24. says

    Look at it this way: selection is a process that stresses a population. There are limits to how much stress the population can take before it is unable to maintain itself.

    Take the situation to a logical extreme. Say you’ve got a really great mutation, a superman gene that gives the person bearing it extreme advantages, that allows them to survive a detrimental environmental condition that kills everyone else, reducing the population size to some tiny rump of its former self. This is not a good situation to be in, because now they’re vulnerable to a second environmental condition that wipes them out.

    That’s the cost of selection. You risk losing some advantageous traits if you select for just one trait. Look at dogs: we can breed for extremes, but those Pekinese are not going to survive the pandemic that wipes out humanity.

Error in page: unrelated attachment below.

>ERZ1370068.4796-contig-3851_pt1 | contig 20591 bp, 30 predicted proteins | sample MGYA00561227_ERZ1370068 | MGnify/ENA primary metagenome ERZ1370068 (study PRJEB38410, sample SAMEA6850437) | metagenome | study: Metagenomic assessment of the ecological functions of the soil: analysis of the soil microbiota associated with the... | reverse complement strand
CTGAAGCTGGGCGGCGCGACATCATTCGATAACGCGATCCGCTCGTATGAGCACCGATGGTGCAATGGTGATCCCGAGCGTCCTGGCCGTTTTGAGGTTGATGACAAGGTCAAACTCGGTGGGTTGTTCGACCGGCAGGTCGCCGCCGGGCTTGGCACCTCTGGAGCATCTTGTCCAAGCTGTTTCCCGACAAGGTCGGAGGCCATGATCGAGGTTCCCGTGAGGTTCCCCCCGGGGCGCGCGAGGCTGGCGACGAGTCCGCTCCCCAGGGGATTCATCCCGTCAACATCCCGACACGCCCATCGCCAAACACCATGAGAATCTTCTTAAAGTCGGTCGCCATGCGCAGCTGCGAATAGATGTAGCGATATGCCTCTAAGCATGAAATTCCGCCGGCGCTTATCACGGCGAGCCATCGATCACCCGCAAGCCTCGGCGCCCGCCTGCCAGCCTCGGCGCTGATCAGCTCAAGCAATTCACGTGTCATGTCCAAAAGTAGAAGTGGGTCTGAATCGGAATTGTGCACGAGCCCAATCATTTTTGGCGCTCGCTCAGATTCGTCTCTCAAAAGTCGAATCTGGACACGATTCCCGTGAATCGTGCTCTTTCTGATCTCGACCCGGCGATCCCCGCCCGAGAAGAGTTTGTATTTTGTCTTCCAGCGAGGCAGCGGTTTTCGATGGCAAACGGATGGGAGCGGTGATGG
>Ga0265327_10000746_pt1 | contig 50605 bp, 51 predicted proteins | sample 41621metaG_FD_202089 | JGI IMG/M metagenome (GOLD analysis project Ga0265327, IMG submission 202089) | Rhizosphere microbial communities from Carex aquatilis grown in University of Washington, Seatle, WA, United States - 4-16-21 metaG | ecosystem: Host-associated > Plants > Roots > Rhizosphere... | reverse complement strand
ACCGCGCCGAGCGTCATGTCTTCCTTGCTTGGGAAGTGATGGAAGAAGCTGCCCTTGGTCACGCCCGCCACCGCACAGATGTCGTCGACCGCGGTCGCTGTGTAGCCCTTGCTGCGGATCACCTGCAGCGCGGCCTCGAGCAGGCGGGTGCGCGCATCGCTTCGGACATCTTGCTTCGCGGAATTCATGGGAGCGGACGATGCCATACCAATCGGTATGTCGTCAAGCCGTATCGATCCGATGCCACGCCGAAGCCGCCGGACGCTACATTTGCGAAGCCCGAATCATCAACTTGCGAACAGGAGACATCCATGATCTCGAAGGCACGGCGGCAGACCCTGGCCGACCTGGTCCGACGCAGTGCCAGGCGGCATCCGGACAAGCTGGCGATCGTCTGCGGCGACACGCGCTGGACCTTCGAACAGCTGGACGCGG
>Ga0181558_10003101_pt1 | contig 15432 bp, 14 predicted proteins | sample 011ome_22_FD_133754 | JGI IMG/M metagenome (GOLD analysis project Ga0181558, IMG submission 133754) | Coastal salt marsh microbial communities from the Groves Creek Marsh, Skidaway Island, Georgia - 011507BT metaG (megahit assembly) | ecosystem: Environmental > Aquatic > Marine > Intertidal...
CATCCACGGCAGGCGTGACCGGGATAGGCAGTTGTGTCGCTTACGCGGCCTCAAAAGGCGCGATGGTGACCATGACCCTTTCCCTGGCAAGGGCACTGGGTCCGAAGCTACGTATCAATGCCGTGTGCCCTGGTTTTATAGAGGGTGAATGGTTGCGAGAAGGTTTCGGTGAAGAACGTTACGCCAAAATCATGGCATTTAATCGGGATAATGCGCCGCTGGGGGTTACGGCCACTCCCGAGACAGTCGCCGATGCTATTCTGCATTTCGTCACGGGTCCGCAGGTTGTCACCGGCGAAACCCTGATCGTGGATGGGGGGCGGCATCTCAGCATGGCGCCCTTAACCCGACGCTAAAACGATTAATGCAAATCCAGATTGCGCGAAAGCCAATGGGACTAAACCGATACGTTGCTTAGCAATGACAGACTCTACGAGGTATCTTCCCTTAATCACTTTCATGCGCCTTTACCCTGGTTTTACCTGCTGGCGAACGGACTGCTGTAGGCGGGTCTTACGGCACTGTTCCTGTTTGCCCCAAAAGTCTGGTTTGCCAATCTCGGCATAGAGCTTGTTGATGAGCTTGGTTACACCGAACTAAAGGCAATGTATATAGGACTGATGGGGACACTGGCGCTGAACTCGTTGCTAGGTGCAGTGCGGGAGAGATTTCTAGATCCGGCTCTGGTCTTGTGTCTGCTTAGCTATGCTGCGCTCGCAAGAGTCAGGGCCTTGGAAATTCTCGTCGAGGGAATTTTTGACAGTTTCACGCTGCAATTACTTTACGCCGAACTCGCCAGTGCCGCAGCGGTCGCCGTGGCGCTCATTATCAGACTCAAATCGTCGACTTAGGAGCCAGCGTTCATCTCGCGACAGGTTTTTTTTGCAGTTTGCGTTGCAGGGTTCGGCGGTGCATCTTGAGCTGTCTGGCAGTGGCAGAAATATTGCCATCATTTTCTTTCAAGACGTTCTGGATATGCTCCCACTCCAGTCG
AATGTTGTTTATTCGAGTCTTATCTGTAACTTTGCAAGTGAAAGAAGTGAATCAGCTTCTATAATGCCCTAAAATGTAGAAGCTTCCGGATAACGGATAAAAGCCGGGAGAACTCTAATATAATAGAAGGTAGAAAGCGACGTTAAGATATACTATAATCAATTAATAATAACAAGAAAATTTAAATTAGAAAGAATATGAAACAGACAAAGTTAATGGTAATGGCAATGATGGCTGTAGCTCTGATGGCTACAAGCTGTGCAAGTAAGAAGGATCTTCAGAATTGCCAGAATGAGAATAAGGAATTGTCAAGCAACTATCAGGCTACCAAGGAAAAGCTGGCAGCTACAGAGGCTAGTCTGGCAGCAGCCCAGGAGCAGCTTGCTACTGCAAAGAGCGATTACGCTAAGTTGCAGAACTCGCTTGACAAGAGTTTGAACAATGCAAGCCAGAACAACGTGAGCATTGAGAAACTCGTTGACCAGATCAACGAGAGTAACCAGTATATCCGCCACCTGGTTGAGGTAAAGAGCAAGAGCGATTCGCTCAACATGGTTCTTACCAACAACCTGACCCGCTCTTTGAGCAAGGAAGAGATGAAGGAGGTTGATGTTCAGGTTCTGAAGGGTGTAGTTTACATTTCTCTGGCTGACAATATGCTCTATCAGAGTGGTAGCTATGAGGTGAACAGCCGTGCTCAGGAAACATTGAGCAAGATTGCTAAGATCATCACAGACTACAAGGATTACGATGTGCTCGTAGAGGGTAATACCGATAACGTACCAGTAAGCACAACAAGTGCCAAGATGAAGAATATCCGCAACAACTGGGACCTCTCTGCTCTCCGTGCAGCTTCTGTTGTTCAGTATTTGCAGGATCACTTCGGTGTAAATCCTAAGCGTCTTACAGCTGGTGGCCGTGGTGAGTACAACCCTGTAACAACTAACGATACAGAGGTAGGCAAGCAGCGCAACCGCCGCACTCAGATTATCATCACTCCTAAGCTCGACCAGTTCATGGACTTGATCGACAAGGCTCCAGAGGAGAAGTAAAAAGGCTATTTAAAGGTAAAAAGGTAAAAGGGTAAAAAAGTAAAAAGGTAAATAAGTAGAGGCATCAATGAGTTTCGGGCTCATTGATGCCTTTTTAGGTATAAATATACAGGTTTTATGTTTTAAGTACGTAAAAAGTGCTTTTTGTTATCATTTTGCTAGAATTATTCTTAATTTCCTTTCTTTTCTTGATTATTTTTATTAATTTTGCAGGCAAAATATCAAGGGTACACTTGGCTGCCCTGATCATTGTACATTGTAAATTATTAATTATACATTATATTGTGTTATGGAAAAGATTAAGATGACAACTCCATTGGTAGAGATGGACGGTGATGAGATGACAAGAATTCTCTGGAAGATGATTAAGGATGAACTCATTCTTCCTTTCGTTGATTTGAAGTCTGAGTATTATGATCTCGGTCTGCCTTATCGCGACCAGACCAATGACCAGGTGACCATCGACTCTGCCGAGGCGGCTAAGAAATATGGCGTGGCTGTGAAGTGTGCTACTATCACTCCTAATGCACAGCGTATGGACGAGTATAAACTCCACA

25. KG says

    those Pekinese are not going to survive the pandemic that wipes out humanity.

    Now I want to write an SF story in which, following the pandemic that wipes out humanity – and all dogs apart from the Pekinese, which have innate resistance to the virus – Pekinese evolve into an intelligent, too-making species, and eventually resurrect humanity as pets, while breeding them for various life-shortening and painful characteristics which they think look “cute”!

  26. Jazzlet says

    Pretty much off topic, but . . . One of my pets hates is how often film and tv show some scene set in a dystopia where society has long collapsed, and they use a pack of dogs running wild, maybe even attacking our heroes, and all the damn dogs are pedigrees. Throws me right out of the story.